Employees polled by OfficeTeam cited some challenges to working for a younger boss or managing an employee who is older.
Respondents identified dissimilar work ethics or values (26%) and leadership or learning styles (22%) as the biggest challenges with having a younger boss. Using technology in different ways (25%) was cited as the top struggle when managing someone who’s older.
Yet, the research found more than eight in 10 professionals (82%) polled said they would be comfortable reporting to a manager who’s younger than they are; 91% wouldn’t mind supervising employees older than themselves.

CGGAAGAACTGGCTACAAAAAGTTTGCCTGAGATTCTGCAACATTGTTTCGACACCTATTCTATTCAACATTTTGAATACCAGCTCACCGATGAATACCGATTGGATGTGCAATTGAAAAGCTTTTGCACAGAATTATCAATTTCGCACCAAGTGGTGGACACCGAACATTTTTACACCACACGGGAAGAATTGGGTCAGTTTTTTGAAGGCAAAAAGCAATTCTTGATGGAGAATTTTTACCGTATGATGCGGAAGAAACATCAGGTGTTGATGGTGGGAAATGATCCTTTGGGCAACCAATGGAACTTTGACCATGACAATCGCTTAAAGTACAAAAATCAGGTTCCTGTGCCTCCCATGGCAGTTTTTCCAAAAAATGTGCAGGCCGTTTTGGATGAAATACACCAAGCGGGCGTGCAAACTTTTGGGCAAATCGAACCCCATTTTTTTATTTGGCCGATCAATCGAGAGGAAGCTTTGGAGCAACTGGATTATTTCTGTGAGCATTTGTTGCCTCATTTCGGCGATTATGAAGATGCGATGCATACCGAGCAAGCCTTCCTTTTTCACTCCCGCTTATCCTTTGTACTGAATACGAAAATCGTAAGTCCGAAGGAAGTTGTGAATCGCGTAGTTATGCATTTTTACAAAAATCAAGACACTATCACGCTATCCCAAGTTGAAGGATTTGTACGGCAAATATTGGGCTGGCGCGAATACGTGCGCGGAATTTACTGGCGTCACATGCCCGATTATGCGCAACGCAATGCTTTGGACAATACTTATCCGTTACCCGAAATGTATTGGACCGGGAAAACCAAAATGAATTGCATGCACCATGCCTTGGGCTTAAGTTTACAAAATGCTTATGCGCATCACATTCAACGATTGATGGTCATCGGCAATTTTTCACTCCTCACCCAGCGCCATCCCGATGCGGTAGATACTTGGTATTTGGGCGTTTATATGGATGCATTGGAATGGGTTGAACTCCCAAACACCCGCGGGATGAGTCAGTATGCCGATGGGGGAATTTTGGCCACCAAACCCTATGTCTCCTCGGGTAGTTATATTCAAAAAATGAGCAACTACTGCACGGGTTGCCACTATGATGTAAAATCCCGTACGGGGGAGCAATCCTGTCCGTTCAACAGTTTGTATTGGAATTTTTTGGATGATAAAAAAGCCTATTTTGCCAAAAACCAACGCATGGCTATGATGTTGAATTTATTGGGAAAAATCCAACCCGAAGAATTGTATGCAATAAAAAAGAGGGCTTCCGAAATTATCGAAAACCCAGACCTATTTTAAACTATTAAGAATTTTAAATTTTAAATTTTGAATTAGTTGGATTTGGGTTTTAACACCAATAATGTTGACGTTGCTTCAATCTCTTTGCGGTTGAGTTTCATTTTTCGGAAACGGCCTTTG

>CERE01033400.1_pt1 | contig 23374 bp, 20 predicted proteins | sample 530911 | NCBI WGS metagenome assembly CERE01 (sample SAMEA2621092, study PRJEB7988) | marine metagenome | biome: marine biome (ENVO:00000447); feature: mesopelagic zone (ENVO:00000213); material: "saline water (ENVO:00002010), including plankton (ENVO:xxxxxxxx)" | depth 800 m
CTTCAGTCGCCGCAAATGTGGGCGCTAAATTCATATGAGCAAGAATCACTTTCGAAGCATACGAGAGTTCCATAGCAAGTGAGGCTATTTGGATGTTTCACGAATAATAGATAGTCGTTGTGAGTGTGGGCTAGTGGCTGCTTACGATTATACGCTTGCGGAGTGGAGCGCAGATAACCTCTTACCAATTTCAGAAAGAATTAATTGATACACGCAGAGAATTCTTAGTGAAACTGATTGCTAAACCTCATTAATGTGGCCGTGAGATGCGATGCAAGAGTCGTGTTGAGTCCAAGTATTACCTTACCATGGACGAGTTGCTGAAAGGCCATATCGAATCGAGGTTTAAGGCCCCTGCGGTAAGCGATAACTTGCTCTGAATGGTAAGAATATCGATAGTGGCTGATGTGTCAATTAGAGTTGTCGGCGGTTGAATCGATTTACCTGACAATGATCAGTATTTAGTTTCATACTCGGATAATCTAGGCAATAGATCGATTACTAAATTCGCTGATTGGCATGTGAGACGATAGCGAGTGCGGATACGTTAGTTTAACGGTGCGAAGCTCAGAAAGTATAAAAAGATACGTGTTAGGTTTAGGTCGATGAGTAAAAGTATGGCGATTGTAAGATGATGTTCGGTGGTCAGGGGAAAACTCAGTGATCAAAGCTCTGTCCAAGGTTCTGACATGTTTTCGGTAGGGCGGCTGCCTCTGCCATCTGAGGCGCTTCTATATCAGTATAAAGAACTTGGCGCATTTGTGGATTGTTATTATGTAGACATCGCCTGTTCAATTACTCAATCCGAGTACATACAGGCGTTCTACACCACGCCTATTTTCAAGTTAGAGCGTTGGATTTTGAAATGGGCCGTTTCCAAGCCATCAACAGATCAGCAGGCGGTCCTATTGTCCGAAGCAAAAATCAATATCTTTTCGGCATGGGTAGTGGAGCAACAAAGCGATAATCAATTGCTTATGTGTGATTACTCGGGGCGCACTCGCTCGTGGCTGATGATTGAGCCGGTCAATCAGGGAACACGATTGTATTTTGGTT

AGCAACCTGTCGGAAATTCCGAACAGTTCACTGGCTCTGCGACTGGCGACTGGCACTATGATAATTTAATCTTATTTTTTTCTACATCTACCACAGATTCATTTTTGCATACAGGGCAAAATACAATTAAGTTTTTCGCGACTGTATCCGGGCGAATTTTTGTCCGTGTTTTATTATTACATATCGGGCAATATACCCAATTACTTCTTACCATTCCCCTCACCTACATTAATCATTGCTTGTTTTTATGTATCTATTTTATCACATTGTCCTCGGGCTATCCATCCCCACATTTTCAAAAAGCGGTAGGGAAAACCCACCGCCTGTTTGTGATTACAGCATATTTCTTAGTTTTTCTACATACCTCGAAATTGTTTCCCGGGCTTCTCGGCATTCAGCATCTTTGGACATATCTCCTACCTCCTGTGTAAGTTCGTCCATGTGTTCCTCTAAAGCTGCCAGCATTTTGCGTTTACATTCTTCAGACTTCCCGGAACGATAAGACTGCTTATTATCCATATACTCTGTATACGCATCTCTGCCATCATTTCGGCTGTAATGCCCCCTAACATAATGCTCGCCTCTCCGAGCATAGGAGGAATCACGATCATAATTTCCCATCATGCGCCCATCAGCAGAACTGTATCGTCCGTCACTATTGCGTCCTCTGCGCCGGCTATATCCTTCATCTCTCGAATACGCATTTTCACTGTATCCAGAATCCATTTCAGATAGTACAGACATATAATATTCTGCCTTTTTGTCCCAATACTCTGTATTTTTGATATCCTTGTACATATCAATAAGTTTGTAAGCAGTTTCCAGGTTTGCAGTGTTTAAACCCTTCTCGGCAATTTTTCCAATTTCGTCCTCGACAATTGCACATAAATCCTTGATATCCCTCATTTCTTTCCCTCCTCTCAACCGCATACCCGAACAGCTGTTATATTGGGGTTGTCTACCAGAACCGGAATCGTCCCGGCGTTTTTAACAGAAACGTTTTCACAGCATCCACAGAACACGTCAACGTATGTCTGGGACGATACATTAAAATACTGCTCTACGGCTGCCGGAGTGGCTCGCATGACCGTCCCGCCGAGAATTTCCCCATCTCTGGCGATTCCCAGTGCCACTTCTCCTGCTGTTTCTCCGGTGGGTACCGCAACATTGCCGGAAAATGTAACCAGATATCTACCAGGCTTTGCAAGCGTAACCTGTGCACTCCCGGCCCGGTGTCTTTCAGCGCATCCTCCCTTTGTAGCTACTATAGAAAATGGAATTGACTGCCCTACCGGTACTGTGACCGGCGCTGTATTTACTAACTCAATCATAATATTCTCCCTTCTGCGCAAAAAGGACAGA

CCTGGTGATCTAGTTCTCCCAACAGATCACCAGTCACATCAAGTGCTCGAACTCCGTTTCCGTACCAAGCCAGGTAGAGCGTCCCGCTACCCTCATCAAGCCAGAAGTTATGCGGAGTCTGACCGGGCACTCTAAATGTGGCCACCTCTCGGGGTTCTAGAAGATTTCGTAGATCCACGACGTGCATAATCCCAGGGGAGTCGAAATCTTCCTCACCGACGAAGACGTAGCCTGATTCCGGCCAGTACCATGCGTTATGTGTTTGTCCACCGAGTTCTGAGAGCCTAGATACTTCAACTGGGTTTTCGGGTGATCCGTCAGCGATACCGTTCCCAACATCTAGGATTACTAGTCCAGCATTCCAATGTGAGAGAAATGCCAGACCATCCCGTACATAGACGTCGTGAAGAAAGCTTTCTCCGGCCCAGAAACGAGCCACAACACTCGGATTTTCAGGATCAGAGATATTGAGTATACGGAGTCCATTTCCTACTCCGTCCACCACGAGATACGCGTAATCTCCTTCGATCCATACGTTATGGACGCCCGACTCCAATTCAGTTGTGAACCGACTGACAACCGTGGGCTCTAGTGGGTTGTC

Workers ages 55 and older are the most comfortable having a younger boss (93%) and managing someone older (95%). They were also most likely to state there are no challenges in reporting to a younger supervisor (28%) and managing someone older (37%).
Nearly nine in 10 professionals ages 18 to 34 (89%) don’t have an issue with overseeing individuals older than they are. Those ages 18 to 34 (26%) and 35 to 54 (27%) were more likely to cite technology as a concern in overseeing an older employee.
Data tables with breakdowns of the results by age can be found here.
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